It’s no secret that one of our favourite things to do on Staffa in the summer is puffin watching. These remarkable birds live most of their lives on the ocean, migrating to coastal regions during breeding season. They’re also incredibly friendly, and serve as one of the best attractions on our tours. Before taking one of our wildlife tours however, make sure to arm yourself with some amazing puffin facts!
Did you know that:
1. Puffins lay just one egg a year.
Like penguins, puffins usually mate for life – and a couple will rarely lay more than a single egg in a year. Also like penguins, both parents will usually take turns incubating the egg and looking after the chick.
2. Puffins are silent at sea.
Visiting puffins on Staffa can be a noisy affair. But despite making lots of noise when in large groups during the breeding season, at sea they remain completely silent.
3. There are eight isles named ‘Puffin Island’ around the world.
Like most birds, puffins are sociable creatures, especially during the mating season. Where they’ve colonised small islands, they’ve done so to such a degree that people have named islands after them eight separate times.
4. A puffin weighs about the same as a can of Coke.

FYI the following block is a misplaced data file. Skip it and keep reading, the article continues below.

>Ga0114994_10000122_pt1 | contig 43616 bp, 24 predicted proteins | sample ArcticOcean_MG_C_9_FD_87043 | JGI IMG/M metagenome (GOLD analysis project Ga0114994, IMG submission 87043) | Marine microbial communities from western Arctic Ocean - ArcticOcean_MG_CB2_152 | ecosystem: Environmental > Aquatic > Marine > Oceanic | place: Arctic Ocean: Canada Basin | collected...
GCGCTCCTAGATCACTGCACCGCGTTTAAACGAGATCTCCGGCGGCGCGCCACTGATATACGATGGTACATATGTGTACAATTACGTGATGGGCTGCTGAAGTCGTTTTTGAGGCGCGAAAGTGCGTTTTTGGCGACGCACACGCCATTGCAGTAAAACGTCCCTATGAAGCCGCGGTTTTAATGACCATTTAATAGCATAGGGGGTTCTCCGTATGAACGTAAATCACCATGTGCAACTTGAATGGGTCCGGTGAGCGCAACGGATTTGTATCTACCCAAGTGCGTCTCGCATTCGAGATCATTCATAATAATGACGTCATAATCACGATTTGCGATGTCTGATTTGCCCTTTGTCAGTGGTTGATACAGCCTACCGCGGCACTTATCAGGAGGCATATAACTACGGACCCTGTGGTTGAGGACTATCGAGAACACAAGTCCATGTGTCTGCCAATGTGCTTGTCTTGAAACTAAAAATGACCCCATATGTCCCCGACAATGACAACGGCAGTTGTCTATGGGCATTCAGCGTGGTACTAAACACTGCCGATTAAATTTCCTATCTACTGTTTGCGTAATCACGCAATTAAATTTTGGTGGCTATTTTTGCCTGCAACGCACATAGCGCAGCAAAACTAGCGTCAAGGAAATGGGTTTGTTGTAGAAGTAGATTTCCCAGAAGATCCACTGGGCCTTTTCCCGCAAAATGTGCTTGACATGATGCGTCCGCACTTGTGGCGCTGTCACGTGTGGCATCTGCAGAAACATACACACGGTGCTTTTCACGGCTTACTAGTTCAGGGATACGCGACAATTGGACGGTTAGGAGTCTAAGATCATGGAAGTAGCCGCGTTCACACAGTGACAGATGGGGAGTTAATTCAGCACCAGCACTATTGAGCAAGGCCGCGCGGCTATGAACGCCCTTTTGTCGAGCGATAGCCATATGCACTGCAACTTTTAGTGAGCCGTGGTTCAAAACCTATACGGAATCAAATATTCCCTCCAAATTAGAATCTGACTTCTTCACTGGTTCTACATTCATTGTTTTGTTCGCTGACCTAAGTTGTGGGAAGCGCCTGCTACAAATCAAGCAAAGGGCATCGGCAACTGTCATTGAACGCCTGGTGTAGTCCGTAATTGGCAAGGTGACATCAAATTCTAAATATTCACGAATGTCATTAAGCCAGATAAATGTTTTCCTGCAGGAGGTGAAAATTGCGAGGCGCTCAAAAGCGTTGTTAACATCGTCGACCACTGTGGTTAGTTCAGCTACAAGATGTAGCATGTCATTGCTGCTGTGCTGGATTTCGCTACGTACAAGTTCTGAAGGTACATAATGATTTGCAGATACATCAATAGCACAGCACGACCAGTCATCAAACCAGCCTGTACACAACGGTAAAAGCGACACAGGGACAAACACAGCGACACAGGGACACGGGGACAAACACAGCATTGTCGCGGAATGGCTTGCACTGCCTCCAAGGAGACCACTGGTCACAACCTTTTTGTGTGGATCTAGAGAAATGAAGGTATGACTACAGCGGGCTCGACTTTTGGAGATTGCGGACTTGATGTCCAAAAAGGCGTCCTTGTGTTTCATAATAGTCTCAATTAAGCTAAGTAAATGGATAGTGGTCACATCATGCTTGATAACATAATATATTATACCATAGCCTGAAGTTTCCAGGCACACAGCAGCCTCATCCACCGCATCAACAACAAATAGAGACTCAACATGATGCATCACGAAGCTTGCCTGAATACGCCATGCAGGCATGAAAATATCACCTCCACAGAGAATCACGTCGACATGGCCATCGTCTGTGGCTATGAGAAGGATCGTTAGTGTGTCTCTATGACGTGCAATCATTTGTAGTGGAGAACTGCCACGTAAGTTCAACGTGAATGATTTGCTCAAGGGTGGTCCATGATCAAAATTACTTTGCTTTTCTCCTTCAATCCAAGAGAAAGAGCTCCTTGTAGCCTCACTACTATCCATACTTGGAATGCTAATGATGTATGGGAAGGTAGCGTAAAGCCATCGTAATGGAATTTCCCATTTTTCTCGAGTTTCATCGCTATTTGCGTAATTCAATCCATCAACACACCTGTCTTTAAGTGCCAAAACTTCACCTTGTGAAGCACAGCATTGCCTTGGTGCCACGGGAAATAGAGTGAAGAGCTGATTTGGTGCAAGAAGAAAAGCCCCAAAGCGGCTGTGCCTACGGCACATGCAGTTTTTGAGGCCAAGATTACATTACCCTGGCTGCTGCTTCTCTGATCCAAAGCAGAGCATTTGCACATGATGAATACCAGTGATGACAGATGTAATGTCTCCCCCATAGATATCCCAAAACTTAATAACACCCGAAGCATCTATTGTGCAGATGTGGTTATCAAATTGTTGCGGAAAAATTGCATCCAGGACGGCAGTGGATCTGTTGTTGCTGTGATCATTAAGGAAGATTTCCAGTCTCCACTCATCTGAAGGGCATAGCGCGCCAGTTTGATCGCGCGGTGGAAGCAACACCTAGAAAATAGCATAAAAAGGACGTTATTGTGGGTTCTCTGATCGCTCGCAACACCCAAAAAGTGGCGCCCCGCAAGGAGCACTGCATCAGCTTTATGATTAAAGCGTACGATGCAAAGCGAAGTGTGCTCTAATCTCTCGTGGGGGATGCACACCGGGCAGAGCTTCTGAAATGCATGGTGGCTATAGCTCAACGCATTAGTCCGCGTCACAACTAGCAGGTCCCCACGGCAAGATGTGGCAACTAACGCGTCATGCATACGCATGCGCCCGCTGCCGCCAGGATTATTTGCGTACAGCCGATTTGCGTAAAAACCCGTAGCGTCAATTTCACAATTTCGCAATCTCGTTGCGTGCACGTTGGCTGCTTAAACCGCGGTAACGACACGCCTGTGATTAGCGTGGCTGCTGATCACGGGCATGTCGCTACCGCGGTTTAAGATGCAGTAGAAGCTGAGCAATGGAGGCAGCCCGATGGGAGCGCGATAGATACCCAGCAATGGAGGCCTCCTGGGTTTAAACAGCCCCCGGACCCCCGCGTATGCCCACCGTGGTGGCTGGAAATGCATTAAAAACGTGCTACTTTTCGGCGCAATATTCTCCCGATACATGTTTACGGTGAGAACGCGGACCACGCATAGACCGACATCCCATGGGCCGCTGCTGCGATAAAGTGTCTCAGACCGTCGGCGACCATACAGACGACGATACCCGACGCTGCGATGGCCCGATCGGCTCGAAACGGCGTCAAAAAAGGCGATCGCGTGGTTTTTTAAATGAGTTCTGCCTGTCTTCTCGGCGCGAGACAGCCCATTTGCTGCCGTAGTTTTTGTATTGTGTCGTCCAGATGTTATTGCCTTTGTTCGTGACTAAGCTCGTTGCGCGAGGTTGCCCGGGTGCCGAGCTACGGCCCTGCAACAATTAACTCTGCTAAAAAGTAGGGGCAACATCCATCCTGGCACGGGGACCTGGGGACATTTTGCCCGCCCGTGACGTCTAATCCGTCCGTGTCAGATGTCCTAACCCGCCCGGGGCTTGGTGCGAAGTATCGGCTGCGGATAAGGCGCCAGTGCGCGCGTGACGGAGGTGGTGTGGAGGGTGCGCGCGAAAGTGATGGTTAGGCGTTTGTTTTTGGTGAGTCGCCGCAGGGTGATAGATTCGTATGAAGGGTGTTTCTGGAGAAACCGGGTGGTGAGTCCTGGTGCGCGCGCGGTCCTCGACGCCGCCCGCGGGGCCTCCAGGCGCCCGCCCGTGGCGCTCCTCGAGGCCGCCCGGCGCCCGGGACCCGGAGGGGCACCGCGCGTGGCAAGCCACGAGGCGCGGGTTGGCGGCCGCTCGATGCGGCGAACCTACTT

Without perspective in photographs, it’s easy to imagine puffins as rather large birds. Only round 30cm in height, most Atlantic puffins weight about the same as a can of coke.
5. Puffins can hold 12 fish in their mouths at once.
Thanks to their well-adapted tongues and palates, puffins can comfortably carry around 10-12 small fish in their mouths at any one time. This great skill has played a huge role in their survival, allowing them to feed their young often and well.
Beloved by seasoned nature lovers and novices alike, puffins are truly one of the world’s most fascinating and remarkable creatures. They are a feature of all our most popular tours, and depending on their mood, they often interact with visitors throughout the season.
Want to know more about spotting puffins on the Isle of Staffa or the Treshnish Isles? Read all about how they migrate to Scotland from the Atlantic here.